In both Shadow Divers and The Last Dive the main dive objective was to discover the identity of an unknown U-Boat located 60 miles off of the coast of New Jersey. It’s approximate location is given as 39°32′56″N 73°19′56″W. Before the identity of the U-Boat was uncovered it was given the nickname U-Who. Although the wreck was discovered in 1991, its identity was not revealed to John Chatterton and Richie Kohler until 6 years later when the discovered a tag with the subs name on it: the U-Who was actually the U-869.
U-869 rests at a depth of 73m/240ft, almost twice the recreational recommended depth. It was a German Type IXC/40 submarine, which puts it was in the same class as U-505 (see above photo) which is located at the Museum of Science and Industry in Chicago. Perhaps the U-505 is worth a visit one day?
There has been some controversy over how the U-869 sank. Chatterton and Kohler concluded that the most logical reason for its sinking was due to it being hit by one of its own torpedoes that circled around and locked on to the sounds of its engines. Gary Gentile, another well noted and respected wreck diver, disagrees with Chatterton and Kohler. He believes that it had been sunk by two United States destroyers. This is also now the official stance of the USCG, as the two holes in the wreck support two explosions rather than just one from an errant torpedo.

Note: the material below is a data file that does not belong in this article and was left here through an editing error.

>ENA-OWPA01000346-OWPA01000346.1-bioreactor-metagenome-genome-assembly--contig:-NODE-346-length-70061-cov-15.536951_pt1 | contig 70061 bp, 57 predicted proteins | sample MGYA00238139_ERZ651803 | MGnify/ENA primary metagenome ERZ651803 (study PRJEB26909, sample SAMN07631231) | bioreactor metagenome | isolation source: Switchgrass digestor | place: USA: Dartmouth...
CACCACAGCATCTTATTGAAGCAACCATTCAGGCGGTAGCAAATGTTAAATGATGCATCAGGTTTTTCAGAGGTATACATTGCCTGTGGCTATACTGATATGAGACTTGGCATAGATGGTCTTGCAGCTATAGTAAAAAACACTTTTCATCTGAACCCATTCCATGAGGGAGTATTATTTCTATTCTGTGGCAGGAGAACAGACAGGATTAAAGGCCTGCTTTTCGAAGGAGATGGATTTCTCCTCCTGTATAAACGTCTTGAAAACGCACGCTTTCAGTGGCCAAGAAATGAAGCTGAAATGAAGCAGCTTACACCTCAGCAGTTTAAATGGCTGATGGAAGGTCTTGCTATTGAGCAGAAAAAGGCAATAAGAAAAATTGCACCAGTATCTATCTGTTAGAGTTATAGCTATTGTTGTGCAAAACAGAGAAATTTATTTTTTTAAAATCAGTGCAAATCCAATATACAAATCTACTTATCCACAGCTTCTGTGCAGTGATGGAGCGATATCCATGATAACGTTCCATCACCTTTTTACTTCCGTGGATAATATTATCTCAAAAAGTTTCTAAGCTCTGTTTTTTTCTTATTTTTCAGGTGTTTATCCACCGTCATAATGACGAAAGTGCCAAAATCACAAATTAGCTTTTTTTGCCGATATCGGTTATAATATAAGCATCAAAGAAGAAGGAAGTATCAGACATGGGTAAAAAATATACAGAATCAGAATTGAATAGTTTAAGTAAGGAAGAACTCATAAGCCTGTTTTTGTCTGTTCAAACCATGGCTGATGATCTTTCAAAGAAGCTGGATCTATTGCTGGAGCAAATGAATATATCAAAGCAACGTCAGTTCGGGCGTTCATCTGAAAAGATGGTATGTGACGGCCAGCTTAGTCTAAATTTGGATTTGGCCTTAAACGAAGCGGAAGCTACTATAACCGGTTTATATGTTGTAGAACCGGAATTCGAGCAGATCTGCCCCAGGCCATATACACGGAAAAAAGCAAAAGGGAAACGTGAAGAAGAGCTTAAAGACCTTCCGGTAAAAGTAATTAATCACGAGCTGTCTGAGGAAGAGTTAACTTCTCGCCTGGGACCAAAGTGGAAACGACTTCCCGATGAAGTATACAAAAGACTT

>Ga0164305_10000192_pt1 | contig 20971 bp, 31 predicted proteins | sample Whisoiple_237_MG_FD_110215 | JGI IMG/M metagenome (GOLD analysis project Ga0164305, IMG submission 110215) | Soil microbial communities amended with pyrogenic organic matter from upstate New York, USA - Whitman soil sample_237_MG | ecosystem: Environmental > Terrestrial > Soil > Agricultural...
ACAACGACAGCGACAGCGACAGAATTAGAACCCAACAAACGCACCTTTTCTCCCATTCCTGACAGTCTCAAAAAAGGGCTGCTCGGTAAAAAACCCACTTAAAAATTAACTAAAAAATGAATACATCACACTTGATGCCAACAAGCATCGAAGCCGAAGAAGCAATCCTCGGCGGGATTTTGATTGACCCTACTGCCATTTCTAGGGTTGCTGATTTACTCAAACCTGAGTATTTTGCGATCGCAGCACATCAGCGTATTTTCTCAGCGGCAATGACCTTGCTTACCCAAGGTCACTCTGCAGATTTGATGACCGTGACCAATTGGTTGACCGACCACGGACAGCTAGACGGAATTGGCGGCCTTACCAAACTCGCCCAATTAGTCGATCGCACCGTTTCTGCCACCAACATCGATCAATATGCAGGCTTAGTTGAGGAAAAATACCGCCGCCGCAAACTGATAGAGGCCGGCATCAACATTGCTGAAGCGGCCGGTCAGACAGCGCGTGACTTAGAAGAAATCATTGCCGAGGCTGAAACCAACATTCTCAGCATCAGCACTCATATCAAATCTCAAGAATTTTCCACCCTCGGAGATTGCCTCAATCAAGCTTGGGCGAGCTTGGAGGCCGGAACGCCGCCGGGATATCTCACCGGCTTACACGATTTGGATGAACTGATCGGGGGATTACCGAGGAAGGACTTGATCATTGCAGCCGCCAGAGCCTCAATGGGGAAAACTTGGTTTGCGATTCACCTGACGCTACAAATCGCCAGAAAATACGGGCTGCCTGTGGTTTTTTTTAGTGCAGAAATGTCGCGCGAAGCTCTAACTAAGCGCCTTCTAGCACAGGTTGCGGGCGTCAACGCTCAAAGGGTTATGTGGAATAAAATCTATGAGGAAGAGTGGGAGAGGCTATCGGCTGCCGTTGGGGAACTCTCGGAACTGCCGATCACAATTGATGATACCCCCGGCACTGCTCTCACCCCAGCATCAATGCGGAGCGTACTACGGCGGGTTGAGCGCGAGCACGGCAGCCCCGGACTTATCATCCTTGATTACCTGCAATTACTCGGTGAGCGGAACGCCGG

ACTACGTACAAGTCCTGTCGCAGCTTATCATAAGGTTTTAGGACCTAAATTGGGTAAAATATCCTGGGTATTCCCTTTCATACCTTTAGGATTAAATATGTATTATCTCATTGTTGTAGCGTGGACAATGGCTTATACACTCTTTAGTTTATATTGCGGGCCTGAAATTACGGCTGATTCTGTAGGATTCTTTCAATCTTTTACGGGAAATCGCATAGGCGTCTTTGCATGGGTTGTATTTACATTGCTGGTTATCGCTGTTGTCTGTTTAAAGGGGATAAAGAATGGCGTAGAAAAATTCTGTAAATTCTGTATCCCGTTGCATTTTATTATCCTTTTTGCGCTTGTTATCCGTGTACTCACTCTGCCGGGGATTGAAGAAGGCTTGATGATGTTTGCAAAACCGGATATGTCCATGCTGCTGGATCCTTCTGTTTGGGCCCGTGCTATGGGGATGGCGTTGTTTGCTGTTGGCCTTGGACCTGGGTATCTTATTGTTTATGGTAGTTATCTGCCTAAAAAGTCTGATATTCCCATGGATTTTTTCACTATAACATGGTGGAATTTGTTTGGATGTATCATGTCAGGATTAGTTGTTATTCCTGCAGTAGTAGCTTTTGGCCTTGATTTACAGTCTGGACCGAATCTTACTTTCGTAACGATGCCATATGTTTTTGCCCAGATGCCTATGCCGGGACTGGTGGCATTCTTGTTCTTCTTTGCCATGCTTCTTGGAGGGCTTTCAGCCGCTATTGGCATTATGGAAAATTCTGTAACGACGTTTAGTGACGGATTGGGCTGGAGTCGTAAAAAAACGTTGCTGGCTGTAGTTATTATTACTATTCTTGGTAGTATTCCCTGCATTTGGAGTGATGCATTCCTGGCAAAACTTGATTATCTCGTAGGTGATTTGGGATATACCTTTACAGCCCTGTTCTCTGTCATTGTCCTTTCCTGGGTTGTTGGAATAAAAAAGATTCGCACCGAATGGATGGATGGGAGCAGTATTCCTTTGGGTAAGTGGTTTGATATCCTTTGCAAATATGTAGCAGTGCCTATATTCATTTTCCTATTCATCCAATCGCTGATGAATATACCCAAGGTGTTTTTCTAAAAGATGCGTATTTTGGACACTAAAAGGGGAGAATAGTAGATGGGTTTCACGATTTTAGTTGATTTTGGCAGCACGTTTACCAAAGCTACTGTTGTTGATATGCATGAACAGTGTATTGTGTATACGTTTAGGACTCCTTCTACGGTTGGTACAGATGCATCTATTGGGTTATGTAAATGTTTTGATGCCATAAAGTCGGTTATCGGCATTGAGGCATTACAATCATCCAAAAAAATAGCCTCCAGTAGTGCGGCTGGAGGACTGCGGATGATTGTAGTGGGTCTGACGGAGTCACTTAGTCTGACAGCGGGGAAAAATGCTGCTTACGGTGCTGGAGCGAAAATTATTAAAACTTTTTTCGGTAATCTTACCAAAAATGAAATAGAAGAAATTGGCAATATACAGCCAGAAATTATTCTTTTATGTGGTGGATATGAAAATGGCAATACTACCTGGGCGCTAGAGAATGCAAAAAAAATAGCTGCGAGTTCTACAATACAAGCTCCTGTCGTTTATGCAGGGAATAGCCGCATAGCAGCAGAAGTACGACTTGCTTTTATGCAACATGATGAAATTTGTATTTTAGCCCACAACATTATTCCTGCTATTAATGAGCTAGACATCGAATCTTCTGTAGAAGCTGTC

Would I dive it? I am not sure. I have a friend who regularly dives the HMS Stubborn and has recently ventured inside. Having read the accounts of the divers in both Shadow Divers and The Last Dive, it takes a very special type of diver to risk going into a confined space like that. If you look at this video you can see the size of the restriction that he is entering into. I wouldn’t want to get stuck in there…it would be deadly.